The Power Clean is one of those exercises that coaches and athletes widely agree is a valuable exercise for improving explosive power, posterior chain strength, and overall full body recruitment. Application, however, is something else entirely.
1) The most common problem in performing the Power Clean is too much usage of the upper body
This is an inefficient technique for two reasons: 1- Obviously the arms have less strength potential than the lower body (duh!), and 2- Excess tension in the upper body “blocks” the body from pulling under and turning over the elbows with enough speed. Athletes run the risk of wrist and elbow injuries, catching with a kyphotic posture, and missing bars they are physically strong enough to lift.
Solution: Learn to lift with relaxed arms, use the hook grip, and use more lower body explosiveness to lift big weights safely.
2) A second problem is starting the “2nd Pull”, or the explosive portion of the lift, too early
For the average athlete, they should wait until the bar gets to the mid thigh before bringing the hips in and making contact, followed by a brief, rapid extension of the entire body. This will be somewhat individual, as some athletes have different arm, torso, and leg length ratios, but usually it is mid thigh. That way, the contact happens on the UPPER thigh rather than the mid to lower thigh. You don’t want to have the feeling of dragging the bar onto the shoulders,
rather it should feel like an aggressive PUNCH and extension.
Solution: Experiment with being more patient in finding the ideal place for your athlete to begin the 2nd pull. With their natural clean grip, standing
with the bar at arms length in front of the quads, wherever the bar sits naturally, is the point of contact for that athlete.
3) Another problem is being too aggressive in the deadlift portion of the lift
Guys that rip the bar off the platform as if they are deadlifting a world record. The power clean is not a maximal strength lift, and cannot be treated the same as a heavy deadlift. By ripping it off the platform, two things are happening:
First, usually they will mistime their explosive phase. Second, too much tension in the upper body and traps for an effective, smooth pull under phase. Another problem with this is the wasting of nervous energy. You really only want to use energy at the 2nd pull phase, and over time you will perform more successful, quality lifts per training than if you are too aggressive off the floor.
Solution: If the athlete is so weak off the floor that they REQUIRE the aggressive first pull, then need to do some posterior chain work (some deadlifting, romanian
deadlifts, good mornings, various leg curls, glute ham raise, reverse hyper, etc).
4) Next is flexibility, and it is not just in the forearm flexors
Yes, they are a big part of this, and I have found athletes like hockey players to be the worst, potentially due to the regular work they are doing in handling a stick and puck. I am also talking about the entire chain of muscle and fascia that is involved in racking a clean. This begins in the hands, goes into the flexors and extensors of the forearms, then the triceps, serratus anterior, lats, external rotators, and mid to lower traps. One could easily argue that the hips and lower legs are also involved, but that is a bit too global.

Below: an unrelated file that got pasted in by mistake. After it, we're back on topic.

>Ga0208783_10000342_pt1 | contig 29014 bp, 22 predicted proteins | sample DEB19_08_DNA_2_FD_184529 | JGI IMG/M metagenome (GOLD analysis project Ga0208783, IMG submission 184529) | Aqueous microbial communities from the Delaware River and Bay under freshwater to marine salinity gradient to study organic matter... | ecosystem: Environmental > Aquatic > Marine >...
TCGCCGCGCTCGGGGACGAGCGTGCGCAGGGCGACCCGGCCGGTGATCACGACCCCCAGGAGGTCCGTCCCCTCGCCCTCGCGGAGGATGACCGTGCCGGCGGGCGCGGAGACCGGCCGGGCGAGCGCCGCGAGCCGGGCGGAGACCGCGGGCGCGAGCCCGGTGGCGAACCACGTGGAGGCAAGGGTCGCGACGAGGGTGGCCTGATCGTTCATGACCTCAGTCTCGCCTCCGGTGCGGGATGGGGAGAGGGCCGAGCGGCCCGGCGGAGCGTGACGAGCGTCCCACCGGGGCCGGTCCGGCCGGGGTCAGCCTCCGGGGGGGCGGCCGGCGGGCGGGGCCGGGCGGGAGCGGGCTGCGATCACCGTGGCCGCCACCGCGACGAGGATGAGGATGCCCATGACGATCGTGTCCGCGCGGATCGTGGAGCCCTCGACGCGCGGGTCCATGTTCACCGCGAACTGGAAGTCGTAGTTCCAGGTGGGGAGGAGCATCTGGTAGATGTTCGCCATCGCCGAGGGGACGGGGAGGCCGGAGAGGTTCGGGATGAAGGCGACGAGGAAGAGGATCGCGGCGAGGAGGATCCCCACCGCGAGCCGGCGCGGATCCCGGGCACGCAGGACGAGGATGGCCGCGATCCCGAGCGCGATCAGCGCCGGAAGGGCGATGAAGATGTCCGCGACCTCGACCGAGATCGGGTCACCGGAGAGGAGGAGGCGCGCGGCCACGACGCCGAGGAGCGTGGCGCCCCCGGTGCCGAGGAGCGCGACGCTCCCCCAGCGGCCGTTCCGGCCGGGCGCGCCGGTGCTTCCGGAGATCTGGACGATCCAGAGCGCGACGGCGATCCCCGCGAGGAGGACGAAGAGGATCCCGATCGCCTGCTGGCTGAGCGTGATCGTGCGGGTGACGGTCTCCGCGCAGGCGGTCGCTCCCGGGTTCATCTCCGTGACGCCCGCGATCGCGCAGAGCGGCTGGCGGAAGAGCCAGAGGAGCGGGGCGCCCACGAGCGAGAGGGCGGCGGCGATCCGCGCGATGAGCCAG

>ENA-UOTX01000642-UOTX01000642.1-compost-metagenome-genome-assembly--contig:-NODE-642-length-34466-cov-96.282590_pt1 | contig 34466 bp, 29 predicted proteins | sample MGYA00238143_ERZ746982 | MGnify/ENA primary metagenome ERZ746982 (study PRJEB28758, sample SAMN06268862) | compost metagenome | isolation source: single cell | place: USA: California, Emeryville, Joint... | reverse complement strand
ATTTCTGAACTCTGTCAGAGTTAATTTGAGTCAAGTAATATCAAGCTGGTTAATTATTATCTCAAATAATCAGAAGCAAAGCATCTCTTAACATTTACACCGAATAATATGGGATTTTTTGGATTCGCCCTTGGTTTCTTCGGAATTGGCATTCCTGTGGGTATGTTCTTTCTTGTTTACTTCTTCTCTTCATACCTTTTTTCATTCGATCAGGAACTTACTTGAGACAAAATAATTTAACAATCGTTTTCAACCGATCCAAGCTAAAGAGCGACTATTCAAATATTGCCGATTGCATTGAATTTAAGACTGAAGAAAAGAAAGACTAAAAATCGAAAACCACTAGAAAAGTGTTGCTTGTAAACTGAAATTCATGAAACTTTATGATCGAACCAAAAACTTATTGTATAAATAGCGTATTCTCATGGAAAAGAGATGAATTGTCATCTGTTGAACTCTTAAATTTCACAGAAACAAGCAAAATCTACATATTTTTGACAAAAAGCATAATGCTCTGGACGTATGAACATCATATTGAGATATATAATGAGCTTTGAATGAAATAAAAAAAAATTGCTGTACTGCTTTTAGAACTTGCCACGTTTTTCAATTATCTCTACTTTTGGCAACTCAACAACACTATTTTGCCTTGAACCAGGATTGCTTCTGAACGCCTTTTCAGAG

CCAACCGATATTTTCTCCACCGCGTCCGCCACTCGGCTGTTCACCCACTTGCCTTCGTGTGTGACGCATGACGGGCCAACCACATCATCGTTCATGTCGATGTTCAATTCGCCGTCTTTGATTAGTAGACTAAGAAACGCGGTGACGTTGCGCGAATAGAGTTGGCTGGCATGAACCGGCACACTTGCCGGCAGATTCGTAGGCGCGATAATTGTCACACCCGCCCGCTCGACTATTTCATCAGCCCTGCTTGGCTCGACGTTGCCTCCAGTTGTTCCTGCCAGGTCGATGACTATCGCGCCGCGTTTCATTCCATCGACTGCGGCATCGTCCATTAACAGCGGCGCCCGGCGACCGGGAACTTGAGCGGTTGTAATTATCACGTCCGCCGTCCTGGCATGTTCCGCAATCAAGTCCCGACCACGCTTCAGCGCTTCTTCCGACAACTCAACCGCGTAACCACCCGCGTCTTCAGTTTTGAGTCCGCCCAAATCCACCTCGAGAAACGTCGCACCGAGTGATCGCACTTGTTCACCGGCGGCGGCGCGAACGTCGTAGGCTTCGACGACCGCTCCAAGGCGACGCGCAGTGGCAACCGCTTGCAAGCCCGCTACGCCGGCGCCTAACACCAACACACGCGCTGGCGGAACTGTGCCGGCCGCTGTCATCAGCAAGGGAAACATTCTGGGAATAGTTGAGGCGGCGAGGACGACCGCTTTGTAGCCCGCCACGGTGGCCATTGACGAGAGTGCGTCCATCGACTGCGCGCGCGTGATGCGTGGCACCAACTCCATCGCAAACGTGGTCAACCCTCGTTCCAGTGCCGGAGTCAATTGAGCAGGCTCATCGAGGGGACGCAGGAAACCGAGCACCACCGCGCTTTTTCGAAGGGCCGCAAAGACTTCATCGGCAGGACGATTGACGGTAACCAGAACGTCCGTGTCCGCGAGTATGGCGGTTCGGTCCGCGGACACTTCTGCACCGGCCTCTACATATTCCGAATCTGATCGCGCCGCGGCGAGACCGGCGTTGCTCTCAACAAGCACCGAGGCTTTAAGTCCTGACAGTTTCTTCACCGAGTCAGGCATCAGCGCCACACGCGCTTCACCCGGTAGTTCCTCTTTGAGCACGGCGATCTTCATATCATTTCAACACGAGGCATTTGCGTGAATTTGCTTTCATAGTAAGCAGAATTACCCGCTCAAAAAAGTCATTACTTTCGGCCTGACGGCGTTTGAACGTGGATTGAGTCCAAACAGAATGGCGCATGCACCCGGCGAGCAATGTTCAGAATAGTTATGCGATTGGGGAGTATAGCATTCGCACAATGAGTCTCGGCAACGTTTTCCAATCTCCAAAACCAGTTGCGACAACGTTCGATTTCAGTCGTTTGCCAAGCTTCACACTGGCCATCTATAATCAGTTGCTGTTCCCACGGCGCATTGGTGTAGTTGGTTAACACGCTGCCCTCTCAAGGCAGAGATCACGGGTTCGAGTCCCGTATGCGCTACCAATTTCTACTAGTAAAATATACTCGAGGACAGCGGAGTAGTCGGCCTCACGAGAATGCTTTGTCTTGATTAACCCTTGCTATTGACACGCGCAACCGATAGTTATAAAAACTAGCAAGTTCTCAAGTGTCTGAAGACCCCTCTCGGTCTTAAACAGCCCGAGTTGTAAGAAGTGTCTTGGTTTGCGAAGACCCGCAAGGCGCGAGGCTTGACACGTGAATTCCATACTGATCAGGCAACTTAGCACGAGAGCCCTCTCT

Solution: Simple, stretch! The best way is with a weighted stretch that mimics the racking of the clean. Start with a light weight, and take a FULL hook grip of the bar.
Have the bar on a rack, and keep the grip while putting the bar on your shoulders, push the elbows up and in. Hold for 15 seconds, rest for 20seconds. Increase the weight
and do another set. Made 4-6 increases and repeat. Do this 2-3 times per day, every day for 3 weeks and you will gain immense flexbility in this chain. Also, ART will
accelerate this process by releasing tight muscle, and should be employed early in the phase. It is also great to maintain this flexibility.
5) Finally, another big problem in Power Clean performance is simply having an athlete or client who is simply not yet ready to perform these movements properly
Whether it be lack of general strength or fitness, mobility, current injuries or nagging old ones, there can be any number of reasons why it is unwise for them to perform this lift right now. Even if the individual really wants to do it, as a coach you need to be cautious about when or if the person is ready. They will likely need to gain general strength, work on structural balance to optimize performance and avoid injury, and seek treatment and stretching to be able to move properly. Their progress will be faster in the long run than if you just throw them into the “gauntlet” and expect them to pick up on a challenging, complex movement.
Solution: Take the individual through a thorough health and fitness assessment, and design a personalized program that addresses their current and specific needs. If you are
not qualified to do so, refer to an expert who can take care of this task. Also, refer to an ART practitioner that is familiar with the needs of the sport. Be patient, and explain to them
that this process is necessary.
Nick Roberts is a 6 time Canadian Champion, and current holder of two Canadian records in the 94kg class (Clean and Jerk 195kg, Total 346kg).